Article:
To call mobility the latest hot business technology trend is probably an understatement. In reality, the gravitation towards using mobile devices, such as smartphones and tablets, represents a transformation of business technology priorities rather than simply a trend. Current and future generations entering the workforce will wonder how business was ever done without these devices. This transformation is not only taking place in large enterprises with the capital to invest in cutting edge technologies and IT strategies, but SMBs are also jumping head first into mobility.
A key driver behind SMBs fully-fledged interest in business mobility is the “bring your own device,” or BYOD, concept. Many SMBs do not have the resources to supply employees with the latest mobile technologies, yet they still want to partake of the benefits of an always-connected workforce. With BYOD, employees use their own personal mobile devices for work. Thus, it’s a win-win, right?
The fact is that as more and more SMBs implement BYOD and leverage mobility in their business strategies, the risks are sometimes overlooked. After all, SMBs often already have their hands full with managing the demands of their traditional IT infrastructure and endpoints. Add mobility to the mix and often overtaxed IT staff become spread even thinner.
Not only are the risks surrounding mobility and BYOD sometimes underestimated, but these lapses result in real losses for many SMBs. In fact, Symantec’s recent State of Mobility Survey found that the average losses associated with mobility that SMBs incurred during 2011 was $126,000.
Symantec recently hosted a Twitter chat to discuss SMB mobility, specifically the mobile security issues on the minds of SMB executives and IT staff. A few of the key themes were the dangers of using public Wi-Fi hotspots, mobile malware trends and dealing with device loss or theft.
What was most apparent was that many SMBs are all ears when it comes to what practical steps they can take to better secure their mobile workforces. With that in mind, here are a few best practices that all SMBs should keep in mind:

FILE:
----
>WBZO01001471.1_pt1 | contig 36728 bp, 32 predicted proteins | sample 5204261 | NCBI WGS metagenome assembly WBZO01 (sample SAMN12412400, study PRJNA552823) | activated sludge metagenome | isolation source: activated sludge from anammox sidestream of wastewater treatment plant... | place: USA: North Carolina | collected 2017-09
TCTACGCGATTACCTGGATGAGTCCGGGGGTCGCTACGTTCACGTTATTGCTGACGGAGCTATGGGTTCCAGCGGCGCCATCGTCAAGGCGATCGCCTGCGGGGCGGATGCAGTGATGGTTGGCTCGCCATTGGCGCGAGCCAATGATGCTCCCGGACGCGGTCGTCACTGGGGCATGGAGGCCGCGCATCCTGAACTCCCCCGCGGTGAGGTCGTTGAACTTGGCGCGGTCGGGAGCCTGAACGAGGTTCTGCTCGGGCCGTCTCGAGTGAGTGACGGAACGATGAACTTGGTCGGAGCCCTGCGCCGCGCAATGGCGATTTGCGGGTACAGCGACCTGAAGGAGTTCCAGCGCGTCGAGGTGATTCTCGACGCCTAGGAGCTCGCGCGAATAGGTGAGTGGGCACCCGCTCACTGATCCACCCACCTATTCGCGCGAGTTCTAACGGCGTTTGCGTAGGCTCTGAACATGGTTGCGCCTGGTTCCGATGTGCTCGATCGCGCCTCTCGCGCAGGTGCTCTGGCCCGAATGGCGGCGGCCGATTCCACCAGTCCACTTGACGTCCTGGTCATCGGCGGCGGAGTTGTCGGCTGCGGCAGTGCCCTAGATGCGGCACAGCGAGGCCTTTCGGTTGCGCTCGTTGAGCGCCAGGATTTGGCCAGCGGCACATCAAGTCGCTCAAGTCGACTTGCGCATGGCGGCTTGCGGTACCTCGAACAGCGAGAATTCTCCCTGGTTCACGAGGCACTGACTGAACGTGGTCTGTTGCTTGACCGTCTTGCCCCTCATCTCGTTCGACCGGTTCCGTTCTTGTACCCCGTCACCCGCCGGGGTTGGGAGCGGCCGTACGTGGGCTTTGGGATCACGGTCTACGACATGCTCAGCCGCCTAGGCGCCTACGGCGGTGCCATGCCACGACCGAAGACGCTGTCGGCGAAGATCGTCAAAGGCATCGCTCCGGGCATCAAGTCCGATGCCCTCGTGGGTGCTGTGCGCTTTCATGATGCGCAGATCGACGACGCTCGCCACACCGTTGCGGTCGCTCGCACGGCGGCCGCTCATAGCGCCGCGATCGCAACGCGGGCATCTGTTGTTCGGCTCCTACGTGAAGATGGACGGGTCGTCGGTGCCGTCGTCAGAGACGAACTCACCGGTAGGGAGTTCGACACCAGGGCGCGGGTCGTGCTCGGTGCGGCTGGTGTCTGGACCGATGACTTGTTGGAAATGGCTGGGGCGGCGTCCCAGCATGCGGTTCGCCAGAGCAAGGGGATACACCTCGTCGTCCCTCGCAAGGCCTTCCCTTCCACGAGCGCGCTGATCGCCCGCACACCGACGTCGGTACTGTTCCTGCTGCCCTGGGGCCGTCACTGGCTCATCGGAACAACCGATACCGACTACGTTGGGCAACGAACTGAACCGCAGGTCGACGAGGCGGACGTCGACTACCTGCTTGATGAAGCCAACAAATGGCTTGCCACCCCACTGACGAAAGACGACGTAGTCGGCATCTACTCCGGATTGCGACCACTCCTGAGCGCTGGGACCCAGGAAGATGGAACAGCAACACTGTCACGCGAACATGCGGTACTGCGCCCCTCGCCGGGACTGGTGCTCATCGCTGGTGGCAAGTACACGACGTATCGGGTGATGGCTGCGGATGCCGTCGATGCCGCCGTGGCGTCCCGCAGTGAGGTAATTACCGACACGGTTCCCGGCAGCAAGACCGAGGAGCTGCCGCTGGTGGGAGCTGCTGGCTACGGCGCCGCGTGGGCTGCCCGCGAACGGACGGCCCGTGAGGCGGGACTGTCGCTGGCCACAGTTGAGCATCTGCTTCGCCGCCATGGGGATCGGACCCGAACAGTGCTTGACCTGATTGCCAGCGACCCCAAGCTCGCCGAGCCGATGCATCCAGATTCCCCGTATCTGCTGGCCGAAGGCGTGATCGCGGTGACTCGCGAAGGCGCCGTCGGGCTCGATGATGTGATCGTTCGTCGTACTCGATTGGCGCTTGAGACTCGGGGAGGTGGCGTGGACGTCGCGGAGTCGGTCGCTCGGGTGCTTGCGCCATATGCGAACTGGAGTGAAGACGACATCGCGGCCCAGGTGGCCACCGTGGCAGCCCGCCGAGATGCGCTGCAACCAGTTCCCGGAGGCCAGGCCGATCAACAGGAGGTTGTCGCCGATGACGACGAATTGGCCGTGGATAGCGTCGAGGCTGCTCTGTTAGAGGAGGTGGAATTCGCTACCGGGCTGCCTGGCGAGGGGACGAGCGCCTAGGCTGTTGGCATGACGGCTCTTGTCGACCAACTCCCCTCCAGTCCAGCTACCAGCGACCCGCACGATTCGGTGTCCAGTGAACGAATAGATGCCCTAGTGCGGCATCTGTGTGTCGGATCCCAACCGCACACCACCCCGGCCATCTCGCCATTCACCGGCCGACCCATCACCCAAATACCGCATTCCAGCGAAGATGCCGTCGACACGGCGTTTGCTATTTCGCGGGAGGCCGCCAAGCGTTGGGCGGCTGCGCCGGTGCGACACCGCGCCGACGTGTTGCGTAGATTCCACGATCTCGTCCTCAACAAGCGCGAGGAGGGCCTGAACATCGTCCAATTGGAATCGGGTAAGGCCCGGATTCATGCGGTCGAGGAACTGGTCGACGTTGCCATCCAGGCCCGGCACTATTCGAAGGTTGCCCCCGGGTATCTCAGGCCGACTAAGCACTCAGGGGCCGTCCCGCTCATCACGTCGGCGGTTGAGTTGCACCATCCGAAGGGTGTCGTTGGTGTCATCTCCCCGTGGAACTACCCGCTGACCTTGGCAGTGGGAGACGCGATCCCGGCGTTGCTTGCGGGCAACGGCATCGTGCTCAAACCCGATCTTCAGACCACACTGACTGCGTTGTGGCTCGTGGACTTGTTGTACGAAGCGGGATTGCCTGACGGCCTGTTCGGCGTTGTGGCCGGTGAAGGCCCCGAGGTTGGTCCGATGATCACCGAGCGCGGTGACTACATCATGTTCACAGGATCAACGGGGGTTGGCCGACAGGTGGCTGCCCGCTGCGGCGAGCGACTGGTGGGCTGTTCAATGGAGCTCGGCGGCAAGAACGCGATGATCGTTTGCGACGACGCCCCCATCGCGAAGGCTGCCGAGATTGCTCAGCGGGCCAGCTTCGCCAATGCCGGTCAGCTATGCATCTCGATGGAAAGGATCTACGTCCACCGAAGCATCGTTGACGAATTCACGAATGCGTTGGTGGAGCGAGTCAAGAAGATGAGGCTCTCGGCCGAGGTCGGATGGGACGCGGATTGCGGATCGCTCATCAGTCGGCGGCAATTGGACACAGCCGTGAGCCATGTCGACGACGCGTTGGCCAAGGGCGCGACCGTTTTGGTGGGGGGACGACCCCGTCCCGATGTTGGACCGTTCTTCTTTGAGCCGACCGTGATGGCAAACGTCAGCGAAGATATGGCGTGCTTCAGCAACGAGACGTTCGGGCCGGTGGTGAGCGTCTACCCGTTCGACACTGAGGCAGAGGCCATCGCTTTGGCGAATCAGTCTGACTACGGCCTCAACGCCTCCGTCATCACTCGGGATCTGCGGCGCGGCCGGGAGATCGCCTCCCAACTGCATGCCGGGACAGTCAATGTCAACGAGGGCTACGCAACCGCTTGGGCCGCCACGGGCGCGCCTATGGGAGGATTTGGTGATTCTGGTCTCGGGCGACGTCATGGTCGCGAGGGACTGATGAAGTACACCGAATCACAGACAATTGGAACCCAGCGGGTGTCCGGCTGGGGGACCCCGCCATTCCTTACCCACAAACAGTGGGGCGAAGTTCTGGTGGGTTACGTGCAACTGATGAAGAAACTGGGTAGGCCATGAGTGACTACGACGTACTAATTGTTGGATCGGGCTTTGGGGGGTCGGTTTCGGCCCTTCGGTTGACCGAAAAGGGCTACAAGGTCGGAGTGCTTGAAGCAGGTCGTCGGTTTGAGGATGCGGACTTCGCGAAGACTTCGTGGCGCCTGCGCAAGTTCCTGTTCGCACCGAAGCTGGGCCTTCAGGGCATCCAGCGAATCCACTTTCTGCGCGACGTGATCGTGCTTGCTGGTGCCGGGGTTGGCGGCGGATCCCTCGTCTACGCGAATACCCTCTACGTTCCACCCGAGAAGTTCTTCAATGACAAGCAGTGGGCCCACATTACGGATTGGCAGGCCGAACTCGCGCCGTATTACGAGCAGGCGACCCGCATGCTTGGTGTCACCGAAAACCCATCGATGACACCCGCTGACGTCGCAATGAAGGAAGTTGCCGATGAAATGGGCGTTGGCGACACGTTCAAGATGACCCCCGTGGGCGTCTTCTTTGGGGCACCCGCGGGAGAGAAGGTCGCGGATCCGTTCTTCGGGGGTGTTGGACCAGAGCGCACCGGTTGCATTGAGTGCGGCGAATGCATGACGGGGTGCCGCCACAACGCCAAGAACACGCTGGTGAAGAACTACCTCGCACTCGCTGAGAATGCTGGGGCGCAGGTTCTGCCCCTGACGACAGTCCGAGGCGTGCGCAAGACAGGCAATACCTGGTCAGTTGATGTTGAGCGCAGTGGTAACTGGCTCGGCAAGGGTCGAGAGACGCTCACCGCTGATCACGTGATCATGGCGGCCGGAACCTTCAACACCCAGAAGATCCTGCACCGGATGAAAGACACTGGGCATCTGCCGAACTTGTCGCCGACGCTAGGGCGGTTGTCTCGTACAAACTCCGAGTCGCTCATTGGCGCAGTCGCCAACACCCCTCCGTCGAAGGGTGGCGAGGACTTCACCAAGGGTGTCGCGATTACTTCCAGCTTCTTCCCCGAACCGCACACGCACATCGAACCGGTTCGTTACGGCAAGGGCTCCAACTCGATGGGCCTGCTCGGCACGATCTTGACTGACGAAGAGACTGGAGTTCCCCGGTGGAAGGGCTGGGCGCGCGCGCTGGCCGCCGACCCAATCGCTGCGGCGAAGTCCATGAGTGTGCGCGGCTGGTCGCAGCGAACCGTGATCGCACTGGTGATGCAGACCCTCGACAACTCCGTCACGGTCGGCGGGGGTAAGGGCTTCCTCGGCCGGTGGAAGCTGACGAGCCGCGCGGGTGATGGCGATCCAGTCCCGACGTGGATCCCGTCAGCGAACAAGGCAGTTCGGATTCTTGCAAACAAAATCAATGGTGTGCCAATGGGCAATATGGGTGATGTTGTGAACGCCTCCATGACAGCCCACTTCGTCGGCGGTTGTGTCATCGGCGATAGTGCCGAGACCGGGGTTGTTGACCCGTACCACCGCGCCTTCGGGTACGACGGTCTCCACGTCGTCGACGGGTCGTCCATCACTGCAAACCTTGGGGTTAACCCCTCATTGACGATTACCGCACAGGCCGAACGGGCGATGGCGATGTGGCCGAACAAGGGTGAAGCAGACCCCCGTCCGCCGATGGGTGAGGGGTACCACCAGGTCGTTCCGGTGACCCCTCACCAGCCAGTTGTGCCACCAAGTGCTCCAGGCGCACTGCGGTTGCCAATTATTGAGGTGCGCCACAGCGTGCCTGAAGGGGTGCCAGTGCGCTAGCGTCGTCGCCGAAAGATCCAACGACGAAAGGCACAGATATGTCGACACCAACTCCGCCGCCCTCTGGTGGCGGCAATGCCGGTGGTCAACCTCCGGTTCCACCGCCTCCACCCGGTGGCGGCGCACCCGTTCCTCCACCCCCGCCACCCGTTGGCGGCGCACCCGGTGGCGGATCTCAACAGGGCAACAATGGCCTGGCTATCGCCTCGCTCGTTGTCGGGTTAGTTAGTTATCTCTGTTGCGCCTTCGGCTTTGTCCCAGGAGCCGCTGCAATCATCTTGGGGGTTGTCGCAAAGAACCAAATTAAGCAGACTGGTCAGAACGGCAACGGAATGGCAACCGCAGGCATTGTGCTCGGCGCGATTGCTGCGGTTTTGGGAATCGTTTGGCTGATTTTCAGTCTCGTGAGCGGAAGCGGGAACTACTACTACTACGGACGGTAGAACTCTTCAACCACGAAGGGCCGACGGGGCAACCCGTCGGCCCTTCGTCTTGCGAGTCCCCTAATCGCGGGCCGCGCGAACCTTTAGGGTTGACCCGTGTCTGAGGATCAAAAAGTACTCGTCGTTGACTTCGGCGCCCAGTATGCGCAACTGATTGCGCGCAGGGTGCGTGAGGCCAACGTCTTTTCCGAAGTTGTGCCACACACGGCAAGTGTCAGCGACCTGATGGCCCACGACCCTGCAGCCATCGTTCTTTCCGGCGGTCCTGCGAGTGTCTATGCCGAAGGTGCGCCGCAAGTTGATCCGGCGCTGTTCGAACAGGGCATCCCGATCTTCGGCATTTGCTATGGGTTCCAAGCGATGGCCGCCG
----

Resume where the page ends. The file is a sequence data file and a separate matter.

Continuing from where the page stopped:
Take Stock: Know which employees are using mobile devices to connect to business resources. The fact of the matter is you cannot protect or manage mobile devices you don’t know about.
Secure: After taking stock, make sure that employees are following a few simple guidelines when it comes to their devices if being used for work:
- Mobile devices connecting to company resources should have mobile security software installed and have their encryption features activated.
- No “jailbroken” or “rooted” devices allowed! Such devices have security holes that leave them vulnerable to attack.
- All mobile devices should be password protected, no exceptions.
- Lost or stolen devices should be immediately reported.
- Avoid opening unexpected texts messages and emails from unknown senders on business-connected devices. Just like with PCs, malware can infect mobile devices through such messages.
- Be aware of surroundings when accessing sensitive information. Whether entering passwords or viewing sensitive or confidential data, users should be cautious of who might be looking over their shoulder.
- Only use app marketplaces hosted by well-known, legitimate vendors for downloading and installing apps. Mobile malware authors often use unregulated, third-party app stores to peddle malware.
Manage: Using mobile device management (MDM) and mobile application management (MAM) tools is a relatively simple step to help SMBs maintain an inventory of the devices connecting to company resources and also make sure employees are adhering to the above policies. Reputable MDM tools also enable SMBs to make sure mobile devices, both personally-owned and company-owned, are wiped of company information if an employee leaves the company or a device is lost or stolen.
Many SMBs are struggling to find the proper balance between enabling mobility and maintaining a secure IT infrastructure. These simple steps – taking stock of mobile devices, securing with proper tools and policies and managing through software – are relatively simple ways to strike that balance.
Adrian Covich is the manager of systems engineering at Symantec.cloud